Tuesday, March 12, 2013


At the end of last year - December 13, 2012, to be precise - I had the chance to talk for an hour over lunch with Erika Penala, U.S. Bank analyst at Merrill Lynch.

It was an unusual opportunity - normally lunches with top analysts are well-attended, particularly when the topic involves an area that has been so difficult to analyze over the past few years. Large group presentations don't easily lend themselves to discussion, which unfortunately means less chance to really focus on the investing issues.

But for some reason - the weather, the holidays, whatever - I was the only attendee that cold day in December. So I had the chance to grill Ms. Penala about her thoughts on the stocks she follows.

Her favorite stock that day was a surprise to me:  Citigroup (ticker: C).

Like many investors, I have always been wary of Citi.  The company has always been too big, too difficult to figure out, and of course had needed massive bailout money from the government during the last credit crisis.

Citi has actually failed three times in my career:  1982; 1997; and 2008.  Each time the government has had to come to its rescue, staving off demise from self-inflicted wounds.

So when Erika suggested that Citi was poised for a strong rebound in performance, I was naturally skeptical.

But over the course of our lunch, I began to understand Erika's enthusiasm for the Citi story.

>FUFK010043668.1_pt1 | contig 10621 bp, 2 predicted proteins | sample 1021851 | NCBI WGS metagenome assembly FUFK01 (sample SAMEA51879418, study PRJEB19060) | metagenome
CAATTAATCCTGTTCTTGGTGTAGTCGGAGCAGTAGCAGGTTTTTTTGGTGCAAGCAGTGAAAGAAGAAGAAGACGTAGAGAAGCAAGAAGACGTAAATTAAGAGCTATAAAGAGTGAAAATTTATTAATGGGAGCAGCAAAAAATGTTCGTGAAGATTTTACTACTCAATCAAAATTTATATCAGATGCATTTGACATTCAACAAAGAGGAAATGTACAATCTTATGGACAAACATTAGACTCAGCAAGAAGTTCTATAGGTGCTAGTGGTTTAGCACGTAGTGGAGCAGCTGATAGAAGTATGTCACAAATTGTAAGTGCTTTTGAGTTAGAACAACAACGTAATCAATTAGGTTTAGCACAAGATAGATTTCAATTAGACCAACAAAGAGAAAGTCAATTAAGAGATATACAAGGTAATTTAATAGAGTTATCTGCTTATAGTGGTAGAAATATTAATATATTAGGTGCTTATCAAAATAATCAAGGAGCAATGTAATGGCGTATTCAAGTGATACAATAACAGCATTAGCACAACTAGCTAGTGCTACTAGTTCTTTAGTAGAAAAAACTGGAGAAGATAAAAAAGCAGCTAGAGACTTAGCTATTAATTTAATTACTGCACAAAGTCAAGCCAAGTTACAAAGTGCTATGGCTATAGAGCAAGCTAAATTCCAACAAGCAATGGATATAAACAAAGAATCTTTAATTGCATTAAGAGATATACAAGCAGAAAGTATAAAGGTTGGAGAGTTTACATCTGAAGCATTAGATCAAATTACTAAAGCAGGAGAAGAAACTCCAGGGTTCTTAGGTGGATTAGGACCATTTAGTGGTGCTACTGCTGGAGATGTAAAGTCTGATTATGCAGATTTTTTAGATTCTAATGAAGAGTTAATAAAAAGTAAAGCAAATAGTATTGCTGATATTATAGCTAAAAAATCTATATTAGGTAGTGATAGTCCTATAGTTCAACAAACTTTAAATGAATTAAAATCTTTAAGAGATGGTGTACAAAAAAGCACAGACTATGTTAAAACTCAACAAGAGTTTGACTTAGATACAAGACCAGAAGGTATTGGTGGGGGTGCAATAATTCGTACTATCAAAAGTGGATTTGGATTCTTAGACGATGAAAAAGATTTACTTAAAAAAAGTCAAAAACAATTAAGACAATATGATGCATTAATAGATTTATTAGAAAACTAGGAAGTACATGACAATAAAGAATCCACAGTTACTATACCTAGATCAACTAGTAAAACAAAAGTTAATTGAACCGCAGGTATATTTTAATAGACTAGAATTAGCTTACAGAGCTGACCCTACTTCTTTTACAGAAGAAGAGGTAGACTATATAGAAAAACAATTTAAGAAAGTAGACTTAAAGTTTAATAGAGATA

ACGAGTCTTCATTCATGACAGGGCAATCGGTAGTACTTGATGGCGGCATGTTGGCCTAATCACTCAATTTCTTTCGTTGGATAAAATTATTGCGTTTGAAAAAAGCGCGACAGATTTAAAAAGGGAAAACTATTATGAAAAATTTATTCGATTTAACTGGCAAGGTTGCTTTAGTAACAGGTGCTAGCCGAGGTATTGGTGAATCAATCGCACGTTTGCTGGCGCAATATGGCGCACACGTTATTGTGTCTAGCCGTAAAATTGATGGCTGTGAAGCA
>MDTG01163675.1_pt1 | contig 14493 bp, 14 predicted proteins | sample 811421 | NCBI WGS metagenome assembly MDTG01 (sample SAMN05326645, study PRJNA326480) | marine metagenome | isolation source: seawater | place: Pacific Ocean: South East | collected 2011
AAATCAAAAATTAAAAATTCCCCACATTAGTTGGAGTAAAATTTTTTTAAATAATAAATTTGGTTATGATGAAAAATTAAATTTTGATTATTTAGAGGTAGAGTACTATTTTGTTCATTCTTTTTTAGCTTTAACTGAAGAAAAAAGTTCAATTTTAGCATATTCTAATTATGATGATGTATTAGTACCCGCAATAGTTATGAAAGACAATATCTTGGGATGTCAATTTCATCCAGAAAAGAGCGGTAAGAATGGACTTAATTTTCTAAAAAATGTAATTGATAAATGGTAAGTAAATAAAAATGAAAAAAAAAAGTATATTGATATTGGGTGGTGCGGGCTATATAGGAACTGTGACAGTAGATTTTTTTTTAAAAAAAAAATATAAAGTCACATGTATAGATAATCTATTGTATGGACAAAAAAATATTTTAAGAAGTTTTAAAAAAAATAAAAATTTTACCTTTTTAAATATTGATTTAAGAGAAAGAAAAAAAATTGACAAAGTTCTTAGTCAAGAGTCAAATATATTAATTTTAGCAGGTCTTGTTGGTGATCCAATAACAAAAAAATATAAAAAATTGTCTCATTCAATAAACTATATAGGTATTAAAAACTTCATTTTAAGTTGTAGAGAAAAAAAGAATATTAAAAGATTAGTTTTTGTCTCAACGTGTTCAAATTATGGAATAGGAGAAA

She pointed to many factors that would help the stock. 

While the company was far from being clear of its credit issues, it had aggressively addressed its problems, selling off poor performing assets when possible or "ring fencing" others.

Headcount too was being drastically reduced, with further reductions likely.

And Citi had probably overreserved for future credit losses in the midst of the market meltdown of a few years ago; when these reserves were adjusted, earnings would benefit.

Erika was also high on new Citi CEO Michael Corbat.  Corbat is a Citi veteran, and had served the company in several capacities over his career.  Erika felt that he would bring a no-nonsense, bottom line discipline to a company long known for its profligacy.

Citi at the time was selling at 50% of book value, reflecting the market's skepticism on its future.  Erika felt that over time its stock price should move close to book value, which obviously promised big gains.

So after that luncheon, I took a look at the company myself, and started buying stock for clients.  Unfortunately, as is usually the case with good ideas, I was not aggressive enough, since Citi has since soared, but still her ideas helped performance.

Usually analyst thoughts do not work as quickly, but in this case Erika was right on the button with her thoughts. 

I had the chance to see CEO Corbat for myself last week at a conference here in Boston, and I was impressed.  I think Erika is right:  he seems to be the right man for Citi at this point.

Erika was in town yesterday for a another meeting with clients, but this time I was not so lucky:  her presentation was well-attended, with probably more than a dozen investors at the lunch.

She remains positive on Citi, but is obviously a little cautious on the next move for C after such a strong move in three months.  Many of the financial levers she anticipated have actually been either pulled or anticipated, and she worries that investor enthusiasm has gotten a little too frothy.

Still, she remains a fan, and thinks that Citi could easily hit the high $50's in a year (it is now trading at $47).